Province helping essential service workers find child care
To support parents who are essential service workers during the response to novel coronavirus (COVID-19), the B.C. government is launching a new process.
This process will match parents, who are working on the front lines of B.C.’s COVID-19 response and have children up to five years of age, with child care in their communities.
Starting today, essential workers can fill out a new “parent” form to identify their need for urgent child care. Forms can be accessed by calling 1 888 338-6622 and selecting Option 4, or online.
Child Care Resource Referral (CCRR) centres in 38 communities will act as community-based hubs. The CCRRs will reach out to essential-service workers in their area who filled in the form to connect them with available licensed child care spaces.
Applicants will be asked:
* which category of essential worker they are;
* their child’s age; and
* in which community they need child care.
Child care spaces will be prioritized for children whose parents work in public health and health services, social services, law enforcement, first responders and emergency response sectors. Additional spaces will then be given to families working in other crucial roles, defined as essential service workers.
The number of spaces available for essential service workers will be up to each child care operator, based on its licensed capacity and following any additional health requirements established by the provincial health officer.
Hours of operation for spaces will vary by facility. While many centres are open Monday to Friday, others may offer care on the weekends and outside the hours of 7:30 a.m. to 6 p.m. Government is monitoring whether the needs of essential service workers for care outside of regular hours are being met.
Child care centres, which are open, are required to follow the child care licensing regulation and guidelines on how to prevent the spread of and protect children and staff from COVID-19. This includes proper handwashing, regular cleaning and disinfecting, as well as identifying children who are sick. Families who want to access child care services must also continue to ensure their children are practising physical distancing with anyone outside of their immediate family circle.
To help the child care sector through this pandemic, the Ministry of Children and Family Development is providing temporary emergency funding to support providers and ensure access to child care is maintained for essential service workers.
Licensed providers that are open and operating are eligible to receive emergency funding at a rate of seven times their average monthly child care operating base funding. Centres will continue to be eligible for the Child Care Fee Reduction Initiative and the Early Childhood Educator Wage Enhancement. In addition, families accessing care from these providers may be eligible for the Affordable Child Care Benefit.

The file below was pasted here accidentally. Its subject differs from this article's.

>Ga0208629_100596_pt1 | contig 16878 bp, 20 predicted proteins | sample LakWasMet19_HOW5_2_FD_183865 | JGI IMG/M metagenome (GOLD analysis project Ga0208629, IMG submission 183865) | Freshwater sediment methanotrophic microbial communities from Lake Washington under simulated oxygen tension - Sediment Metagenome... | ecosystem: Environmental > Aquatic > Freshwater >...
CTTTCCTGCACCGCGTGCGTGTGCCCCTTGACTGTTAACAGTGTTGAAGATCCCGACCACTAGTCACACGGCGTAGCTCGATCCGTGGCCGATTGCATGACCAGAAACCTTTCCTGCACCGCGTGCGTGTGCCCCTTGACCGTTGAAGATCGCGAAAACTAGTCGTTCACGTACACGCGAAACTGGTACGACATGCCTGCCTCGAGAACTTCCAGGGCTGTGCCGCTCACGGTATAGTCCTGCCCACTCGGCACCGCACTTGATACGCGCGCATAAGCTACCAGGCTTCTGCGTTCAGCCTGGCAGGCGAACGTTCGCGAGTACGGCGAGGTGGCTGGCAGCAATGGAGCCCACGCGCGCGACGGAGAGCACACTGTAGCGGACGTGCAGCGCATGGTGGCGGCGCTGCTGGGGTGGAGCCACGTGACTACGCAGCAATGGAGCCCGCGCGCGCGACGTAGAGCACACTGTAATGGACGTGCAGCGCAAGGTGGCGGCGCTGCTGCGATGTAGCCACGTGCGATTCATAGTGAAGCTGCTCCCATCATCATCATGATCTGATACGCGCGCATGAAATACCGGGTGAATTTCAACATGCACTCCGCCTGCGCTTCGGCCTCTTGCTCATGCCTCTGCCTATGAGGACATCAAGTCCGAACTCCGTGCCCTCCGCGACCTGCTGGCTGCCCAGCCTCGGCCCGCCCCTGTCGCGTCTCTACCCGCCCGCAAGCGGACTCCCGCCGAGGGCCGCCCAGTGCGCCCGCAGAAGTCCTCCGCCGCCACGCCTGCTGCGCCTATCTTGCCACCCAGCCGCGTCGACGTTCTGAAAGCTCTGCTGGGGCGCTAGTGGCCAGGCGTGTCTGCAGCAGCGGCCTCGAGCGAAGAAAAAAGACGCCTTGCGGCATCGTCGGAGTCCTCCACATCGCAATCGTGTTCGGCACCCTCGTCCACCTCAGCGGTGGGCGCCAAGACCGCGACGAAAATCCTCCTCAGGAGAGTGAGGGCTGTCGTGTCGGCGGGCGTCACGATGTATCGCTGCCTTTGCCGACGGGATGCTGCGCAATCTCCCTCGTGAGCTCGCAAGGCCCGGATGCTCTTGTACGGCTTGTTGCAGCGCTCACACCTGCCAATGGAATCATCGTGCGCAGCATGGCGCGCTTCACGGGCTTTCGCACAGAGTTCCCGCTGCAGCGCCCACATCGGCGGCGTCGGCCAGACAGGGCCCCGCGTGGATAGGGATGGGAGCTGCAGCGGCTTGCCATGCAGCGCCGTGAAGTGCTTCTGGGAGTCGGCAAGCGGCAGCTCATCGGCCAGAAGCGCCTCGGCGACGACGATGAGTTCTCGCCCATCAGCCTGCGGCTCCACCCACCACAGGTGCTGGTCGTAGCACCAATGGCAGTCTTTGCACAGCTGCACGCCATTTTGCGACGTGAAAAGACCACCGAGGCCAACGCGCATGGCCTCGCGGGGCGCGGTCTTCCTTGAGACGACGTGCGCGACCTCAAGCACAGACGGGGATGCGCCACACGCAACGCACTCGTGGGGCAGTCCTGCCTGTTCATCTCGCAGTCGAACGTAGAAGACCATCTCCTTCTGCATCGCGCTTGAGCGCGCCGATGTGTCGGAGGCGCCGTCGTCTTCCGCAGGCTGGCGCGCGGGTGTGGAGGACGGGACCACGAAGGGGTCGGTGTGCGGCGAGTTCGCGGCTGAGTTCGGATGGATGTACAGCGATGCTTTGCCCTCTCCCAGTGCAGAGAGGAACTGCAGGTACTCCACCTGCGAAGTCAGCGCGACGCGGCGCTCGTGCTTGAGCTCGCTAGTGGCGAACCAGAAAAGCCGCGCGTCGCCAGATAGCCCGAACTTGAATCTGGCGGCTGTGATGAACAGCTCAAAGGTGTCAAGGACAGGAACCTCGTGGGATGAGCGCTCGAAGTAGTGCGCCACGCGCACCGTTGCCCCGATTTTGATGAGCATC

The form and matching process are temporary. They will remain in place for as long as the provincial health officer advises that all parents who can, should care for their children at home and that child care services can and must be provided for those families whose parents work in critical roles.
The Ministry of Education has been working closely with school districts and independent schools to identify and support children, aged five to 12 years (kindergarten to Grade 6), whose parents are essential service workers, with a focus on public health and health services, social services, law enforcement, first responders and emergency response sectors. School districts and independent school authorities have been asked to ensure students whose parents work in these fields have access to care during regular before-, during- and after-school hours.
Hours of care will vary by school district and independent school. If essential service workers who have school-aged children need before-, during- and after-hours care for their children, they are asked to contact their school district directly. Most school districts have already reached out directly to families through surveys to gather information on urgent child care needs.
As British Columbians navigate these uncertain times together, parents who can are asked to care for their children at home. All children and staff who are ill with fever, have cold, influenza or infectious respiratory symptoms of any kind must stay home. If they are unsure of their status, BCCOVID-19 BC Support App and Self-Assessment Tool and the BC Centre for Disease Control’s online assessment tool can help assess whether or not they can return to child care.